Even before the EMPs brought down the world, Alex was on the run from the demons of her past and the monster living in her head. After the world was gone, she believed Rule could be a sanctuary for her and those she’d come to love.
But she was wrong.

Now Alex is in the fight of her life against the adults, who would use her, the survivors, who don’t trust her, and the Changed, who would eat her alive.

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I have read the first chapter of this book, because it was included at the end of the first book, but I haven’t really read much further than that. Alas, another love-triangle, sort off. Anyway, I don’t know when I am starting this book, because I was a bit annoyed at the writing in the first book, but I do really want to read how that stupid cliffhanger of Ashes ends; because I honestly can’t stand it when a book ends with a massive cliffhanger. To be continued… (see what I did there… haha… haha… no… okay…)


The Last Guardian 
by Eoin Colfer
Released on: 10 July 2012
Read on: n/a

Avg. Goodreads rating: 4.16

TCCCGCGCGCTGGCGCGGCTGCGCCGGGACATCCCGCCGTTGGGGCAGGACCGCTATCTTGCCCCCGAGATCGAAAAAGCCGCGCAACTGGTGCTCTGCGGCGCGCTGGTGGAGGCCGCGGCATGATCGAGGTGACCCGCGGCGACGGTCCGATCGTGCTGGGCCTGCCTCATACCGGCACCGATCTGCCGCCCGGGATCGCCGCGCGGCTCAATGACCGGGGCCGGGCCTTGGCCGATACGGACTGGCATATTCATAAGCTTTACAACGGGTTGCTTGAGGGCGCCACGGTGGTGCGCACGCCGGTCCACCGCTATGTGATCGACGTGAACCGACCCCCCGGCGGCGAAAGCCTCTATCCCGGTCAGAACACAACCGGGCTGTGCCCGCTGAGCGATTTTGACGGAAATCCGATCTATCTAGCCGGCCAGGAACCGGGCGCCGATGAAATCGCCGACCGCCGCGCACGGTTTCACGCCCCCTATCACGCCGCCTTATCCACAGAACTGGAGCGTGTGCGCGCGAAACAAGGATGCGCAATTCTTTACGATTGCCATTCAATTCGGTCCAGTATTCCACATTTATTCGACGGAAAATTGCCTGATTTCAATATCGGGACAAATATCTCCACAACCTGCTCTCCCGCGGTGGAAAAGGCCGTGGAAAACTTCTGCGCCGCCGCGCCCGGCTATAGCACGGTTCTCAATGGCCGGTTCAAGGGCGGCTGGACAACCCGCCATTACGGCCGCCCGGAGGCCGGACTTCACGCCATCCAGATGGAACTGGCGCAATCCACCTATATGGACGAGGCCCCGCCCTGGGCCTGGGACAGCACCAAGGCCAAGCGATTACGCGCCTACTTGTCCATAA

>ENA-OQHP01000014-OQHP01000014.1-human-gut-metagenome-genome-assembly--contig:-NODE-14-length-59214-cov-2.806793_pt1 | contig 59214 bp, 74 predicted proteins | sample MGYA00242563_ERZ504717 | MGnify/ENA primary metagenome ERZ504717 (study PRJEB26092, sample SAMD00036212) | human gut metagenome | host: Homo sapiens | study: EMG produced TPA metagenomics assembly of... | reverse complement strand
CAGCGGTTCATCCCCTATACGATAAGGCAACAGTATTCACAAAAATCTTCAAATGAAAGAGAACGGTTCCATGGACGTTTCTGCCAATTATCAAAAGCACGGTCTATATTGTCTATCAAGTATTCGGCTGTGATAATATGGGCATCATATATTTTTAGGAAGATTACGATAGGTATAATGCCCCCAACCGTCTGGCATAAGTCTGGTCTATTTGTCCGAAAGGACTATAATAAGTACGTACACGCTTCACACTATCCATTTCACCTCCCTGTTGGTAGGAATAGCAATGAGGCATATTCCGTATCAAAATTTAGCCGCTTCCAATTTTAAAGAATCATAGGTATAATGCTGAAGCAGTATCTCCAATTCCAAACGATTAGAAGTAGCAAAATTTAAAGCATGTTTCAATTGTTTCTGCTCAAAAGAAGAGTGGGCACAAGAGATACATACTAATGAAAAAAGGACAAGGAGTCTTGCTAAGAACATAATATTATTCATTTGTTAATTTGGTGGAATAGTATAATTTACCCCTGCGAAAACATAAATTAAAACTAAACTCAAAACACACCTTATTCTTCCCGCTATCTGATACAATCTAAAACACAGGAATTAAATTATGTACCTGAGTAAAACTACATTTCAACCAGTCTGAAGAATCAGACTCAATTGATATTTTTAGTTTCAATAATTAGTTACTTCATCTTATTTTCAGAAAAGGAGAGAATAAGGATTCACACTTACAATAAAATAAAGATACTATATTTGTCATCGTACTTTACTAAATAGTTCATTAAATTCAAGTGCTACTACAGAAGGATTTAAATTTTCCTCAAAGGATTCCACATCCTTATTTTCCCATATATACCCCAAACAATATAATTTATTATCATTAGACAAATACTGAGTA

It’s Armageddon Time for Artemis Fowl

Opal Koboi, power-crazed pixie, is plotting to exterminate mankind and become fairy queen.

If she succeeds, the spirits of long-dead fairy warriors will rise from the earth, inhabit the nearest available bodies and wreak mass destruction. But what happens if those nearest bodies include crows, or deer, or badgers – or two curious little boys by the names of Myles and Beckett Fowl?

Yes, it’s true. Criminal mastermind Artemis Fowl’s four-year-old brothers could be involved in destroying the human race. Can Artemis and Captain Holly Short of the Lower Elements Police stop Opal and prevent the end of the world?

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I haven’t read this book yet, and I am not planning on doing it any time soon, because I still need to read the other SEVEN parts of this series. When I was younger, I was quite a fan of Artemis Fowl; I’ve got the first two books (in Dutch), with a very pretty golden and silver cover. I want to go and read all the books in English, because I had no idea there were five other books in this series (okay make that six, with this one included). Anyway, I have finished the first book, and I am going to start the second one asap.

And that’s it, this is my list of my favourite books that I’ve read this year. Or something like that. I don’t even know if that was a correct English sentence. Whatever, you know what I mean. Right?